This contest entry received the highest number of high ratings from registered YGH members and was announced to be a winner of Your Green Homestead Highest Rated Entry Award for 2019. Congratulations! [see press release about this].
By Charles White (Permaculture Action Network) and Ginger-Rose Krueck (GROW Enrichment)
Did you know that one tree appropriately planted on a private backyard or in a public park could support up to 12 species of wildlife? They can include pollinators like bees, birds like finches, grazers like deer and goats, scavengers like raccoons and coyotes, and predators like cats and foxes. This applies both to urban and rural settings, effectively eliminating the attractiveness of our garbage bins for particularly pesky animals in the presence of abundant nature.
How would you know which trees to plant in your area and what locations to choose for their best survival and wildlife support over time? That is where Permaculture principles go into play and help us make wise selections based on the observations of local habitat prevalence along with soil, water, and wind conditions.
National Geographic recently showcased forest gardening of UK-based Martin Crawford who transformed a land that was a flat field in 1994 into a woodland with 500 edible plants. He is spending just a few hours per month for its maintenance. Now his garden serves as an educational resource for others interested in forest gardening. By having a diverse system, it gives you maximum resilience in the face of the changing weather and climate, says Martin Crawford in this film.
Permaculture Project at GROW Enrichment in Nashville, TN
A local example of a Permaculture project is a 14-acre holistic urban restoration center of GROW Enrichment, located within Two Rivers Regional Park in the Donelson. In the 2018 season alone, this project activated over 4,000 hours of community volunteer engagement and planted more than 1,000 trees back into the park.
In the silvopasture orchard, located at the entrance to the project site along the Stones River Greenway, the GROW team decided to focus on chestnuts as the primary tree crop. Fourteen “Celestial” variety hybrid chestnut seedlings from Greenwood Nursery were planted, spaced at 50 ft intervals, with the expectation that they will start producing their protein rich nuts in about 7-14 years reaching up to 2,000 pounds of chestnuts per year. In between them, a variety of other trees were interplanted including American Persimmon, American Red Plum, and Northern Red Oaks.
The chestnuts are more than a practical solution for addressing urban food insecurity; they tell an important cultural history story for younger generations. The American chestnut was once the most populous tree in the entire Southeastern US and was, sadly, almost entirely eradicated in the early 1900’s by a blight introduced with the introduction of the Chinese chestnut. The American Chestnut Foundation is working hard to create an American chestnut variety that is resistant to the blight and the GROW team looks forward to replanting those back into the park landscape when they are available. In the meantime, they selected the hybrid variety so that the public can begin to gain exposure and familiarity with this important species.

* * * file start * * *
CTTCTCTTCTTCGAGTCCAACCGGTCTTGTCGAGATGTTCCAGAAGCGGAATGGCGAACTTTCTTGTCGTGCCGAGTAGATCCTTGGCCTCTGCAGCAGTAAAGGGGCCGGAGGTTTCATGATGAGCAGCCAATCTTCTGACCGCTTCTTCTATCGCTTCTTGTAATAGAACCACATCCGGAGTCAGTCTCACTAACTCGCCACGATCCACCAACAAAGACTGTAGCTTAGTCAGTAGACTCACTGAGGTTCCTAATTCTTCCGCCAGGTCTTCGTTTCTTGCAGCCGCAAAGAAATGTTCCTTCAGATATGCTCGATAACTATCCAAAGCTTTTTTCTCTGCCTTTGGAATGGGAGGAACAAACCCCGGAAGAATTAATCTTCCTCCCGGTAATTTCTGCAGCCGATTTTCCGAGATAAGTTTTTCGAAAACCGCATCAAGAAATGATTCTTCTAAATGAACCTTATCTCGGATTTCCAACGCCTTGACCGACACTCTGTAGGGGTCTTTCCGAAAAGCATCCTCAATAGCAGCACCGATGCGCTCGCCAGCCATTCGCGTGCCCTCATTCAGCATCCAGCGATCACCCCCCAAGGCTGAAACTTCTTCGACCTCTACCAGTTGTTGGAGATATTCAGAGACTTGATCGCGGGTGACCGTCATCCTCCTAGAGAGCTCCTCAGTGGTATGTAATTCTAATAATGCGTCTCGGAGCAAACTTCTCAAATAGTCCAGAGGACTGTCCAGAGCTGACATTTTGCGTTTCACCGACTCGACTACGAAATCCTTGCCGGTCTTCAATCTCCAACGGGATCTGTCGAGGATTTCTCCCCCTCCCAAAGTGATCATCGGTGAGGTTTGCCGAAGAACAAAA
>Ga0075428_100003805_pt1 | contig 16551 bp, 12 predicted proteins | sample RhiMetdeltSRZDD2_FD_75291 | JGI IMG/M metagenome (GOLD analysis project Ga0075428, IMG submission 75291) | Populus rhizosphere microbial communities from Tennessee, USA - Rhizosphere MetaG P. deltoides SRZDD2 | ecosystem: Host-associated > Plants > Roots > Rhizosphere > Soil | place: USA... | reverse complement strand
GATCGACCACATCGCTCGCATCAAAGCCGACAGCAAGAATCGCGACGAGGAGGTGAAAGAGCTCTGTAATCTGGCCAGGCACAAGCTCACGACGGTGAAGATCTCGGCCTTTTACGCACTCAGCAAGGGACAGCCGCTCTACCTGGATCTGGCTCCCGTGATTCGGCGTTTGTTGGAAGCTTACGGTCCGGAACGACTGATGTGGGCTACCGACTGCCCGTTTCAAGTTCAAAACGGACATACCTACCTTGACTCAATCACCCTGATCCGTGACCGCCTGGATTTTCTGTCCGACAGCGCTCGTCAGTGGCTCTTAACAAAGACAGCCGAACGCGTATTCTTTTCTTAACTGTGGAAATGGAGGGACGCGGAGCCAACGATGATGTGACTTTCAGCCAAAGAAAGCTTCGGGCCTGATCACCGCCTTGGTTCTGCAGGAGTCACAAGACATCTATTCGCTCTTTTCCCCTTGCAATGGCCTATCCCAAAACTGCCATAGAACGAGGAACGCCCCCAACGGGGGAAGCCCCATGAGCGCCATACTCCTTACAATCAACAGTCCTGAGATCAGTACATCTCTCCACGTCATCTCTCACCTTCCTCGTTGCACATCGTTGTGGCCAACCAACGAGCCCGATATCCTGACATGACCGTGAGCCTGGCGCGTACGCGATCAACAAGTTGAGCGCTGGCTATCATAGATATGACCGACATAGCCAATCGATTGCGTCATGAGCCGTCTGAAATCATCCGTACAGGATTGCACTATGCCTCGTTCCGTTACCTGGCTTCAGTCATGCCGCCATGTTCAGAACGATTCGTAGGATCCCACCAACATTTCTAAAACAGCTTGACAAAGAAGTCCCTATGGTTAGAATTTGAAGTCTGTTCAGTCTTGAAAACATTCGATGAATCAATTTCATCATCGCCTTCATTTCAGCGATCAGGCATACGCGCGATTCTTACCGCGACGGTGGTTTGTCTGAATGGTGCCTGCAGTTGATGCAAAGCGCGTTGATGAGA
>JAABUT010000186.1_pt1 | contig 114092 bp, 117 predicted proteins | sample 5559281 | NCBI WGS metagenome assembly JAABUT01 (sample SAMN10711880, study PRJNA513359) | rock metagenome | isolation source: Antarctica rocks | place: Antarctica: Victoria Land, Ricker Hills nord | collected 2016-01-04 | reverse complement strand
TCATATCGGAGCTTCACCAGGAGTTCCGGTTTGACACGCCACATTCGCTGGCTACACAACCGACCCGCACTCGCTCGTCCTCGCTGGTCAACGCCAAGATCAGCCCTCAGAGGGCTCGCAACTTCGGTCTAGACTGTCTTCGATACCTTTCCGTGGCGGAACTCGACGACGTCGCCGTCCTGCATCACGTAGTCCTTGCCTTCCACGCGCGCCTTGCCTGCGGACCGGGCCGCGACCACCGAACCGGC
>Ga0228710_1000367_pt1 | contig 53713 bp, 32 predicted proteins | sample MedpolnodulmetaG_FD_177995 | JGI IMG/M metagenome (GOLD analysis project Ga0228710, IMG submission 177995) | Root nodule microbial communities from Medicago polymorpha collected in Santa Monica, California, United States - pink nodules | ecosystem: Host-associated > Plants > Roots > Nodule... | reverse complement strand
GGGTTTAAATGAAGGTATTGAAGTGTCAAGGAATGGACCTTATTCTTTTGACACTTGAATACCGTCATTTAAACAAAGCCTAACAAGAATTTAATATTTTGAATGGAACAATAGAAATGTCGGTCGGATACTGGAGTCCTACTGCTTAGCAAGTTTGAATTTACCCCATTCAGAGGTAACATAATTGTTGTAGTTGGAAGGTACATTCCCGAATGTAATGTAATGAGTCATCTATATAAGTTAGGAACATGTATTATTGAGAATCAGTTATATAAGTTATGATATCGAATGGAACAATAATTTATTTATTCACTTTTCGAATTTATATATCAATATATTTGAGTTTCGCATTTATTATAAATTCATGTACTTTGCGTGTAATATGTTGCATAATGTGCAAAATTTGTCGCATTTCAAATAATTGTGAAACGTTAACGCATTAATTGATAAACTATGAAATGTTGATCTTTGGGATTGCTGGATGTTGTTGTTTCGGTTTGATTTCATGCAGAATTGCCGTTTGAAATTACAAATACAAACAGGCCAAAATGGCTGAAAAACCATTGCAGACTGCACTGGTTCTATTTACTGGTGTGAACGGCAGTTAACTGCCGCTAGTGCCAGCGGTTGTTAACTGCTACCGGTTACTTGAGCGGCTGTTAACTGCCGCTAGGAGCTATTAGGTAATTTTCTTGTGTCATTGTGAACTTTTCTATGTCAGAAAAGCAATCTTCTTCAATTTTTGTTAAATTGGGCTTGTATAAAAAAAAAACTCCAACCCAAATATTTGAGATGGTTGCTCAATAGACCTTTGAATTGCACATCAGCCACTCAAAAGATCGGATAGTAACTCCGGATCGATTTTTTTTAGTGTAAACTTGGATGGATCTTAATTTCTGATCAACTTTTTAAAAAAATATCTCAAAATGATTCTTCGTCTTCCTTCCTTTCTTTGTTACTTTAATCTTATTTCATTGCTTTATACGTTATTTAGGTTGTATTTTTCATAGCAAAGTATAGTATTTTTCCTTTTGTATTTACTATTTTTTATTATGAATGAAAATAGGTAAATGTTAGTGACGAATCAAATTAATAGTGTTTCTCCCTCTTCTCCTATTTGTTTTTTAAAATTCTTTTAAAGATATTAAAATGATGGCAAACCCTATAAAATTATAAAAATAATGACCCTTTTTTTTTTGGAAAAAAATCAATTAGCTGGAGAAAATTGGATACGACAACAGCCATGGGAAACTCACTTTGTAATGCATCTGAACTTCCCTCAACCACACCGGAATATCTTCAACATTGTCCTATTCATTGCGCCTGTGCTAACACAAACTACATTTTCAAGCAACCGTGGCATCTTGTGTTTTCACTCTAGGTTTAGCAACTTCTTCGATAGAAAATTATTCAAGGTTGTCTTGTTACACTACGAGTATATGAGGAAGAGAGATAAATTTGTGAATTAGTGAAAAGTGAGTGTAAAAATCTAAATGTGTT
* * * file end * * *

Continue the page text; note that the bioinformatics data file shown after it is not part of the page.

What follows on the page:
“Biodiversity is essential for our resilience to adverse events and climate change. Through learning about Permaculture, I’ve realized the powerful potential to address food insecurity. This is particularly impactful for the urban setting where populations are dense and land can be scarce. Permaculture invites us to think both in terms of micro-ecosystem management and the larger scale holistic management of land.” says Ginger-Rose Krueck, executive director of GROW Enrichment in Nashville, TN. “I had first-hand experience living in a densely populated city in Northern Dallas and later in a rural place. In both locations, food insecurity affected my family personally – even when we lived across from a vast field full of growing wheat.”
Ginger-Rose vividly remembered when for the first time as a teenager she received a full box of fresh apples and could eat as much of them as she wanted. They tasted so good! She couldn’t comprehend why fruit trees do not dominate our landscapes in both rural and urban areas. Now it is one of her missions at the GROW Enrichment to establish an edible food forest in one of the busy public parks in the city of Nashville and build a growing community of like-minded residents.
“Our collective vision of an active permaculture community is coming to life and growing!” shares Charles White from the Nashville Permaculture Action Network. “We are excited to share our experimental findings and knowledge with a wider community and invite anyone to come to our upcoming Nashville Permaculture Action Day on Monday, November 11, 2019 at Two Rivers Park in Nashville.”
Please visit the Nashville Permaculture Action Day event page for more information and the schedule of the fun and educational workshops, music, and food. Your Green Homestead is glad to be among over a dozen supporting organizations for this event!
Note from YGH: This post was updated after the original publication to correct a few typos.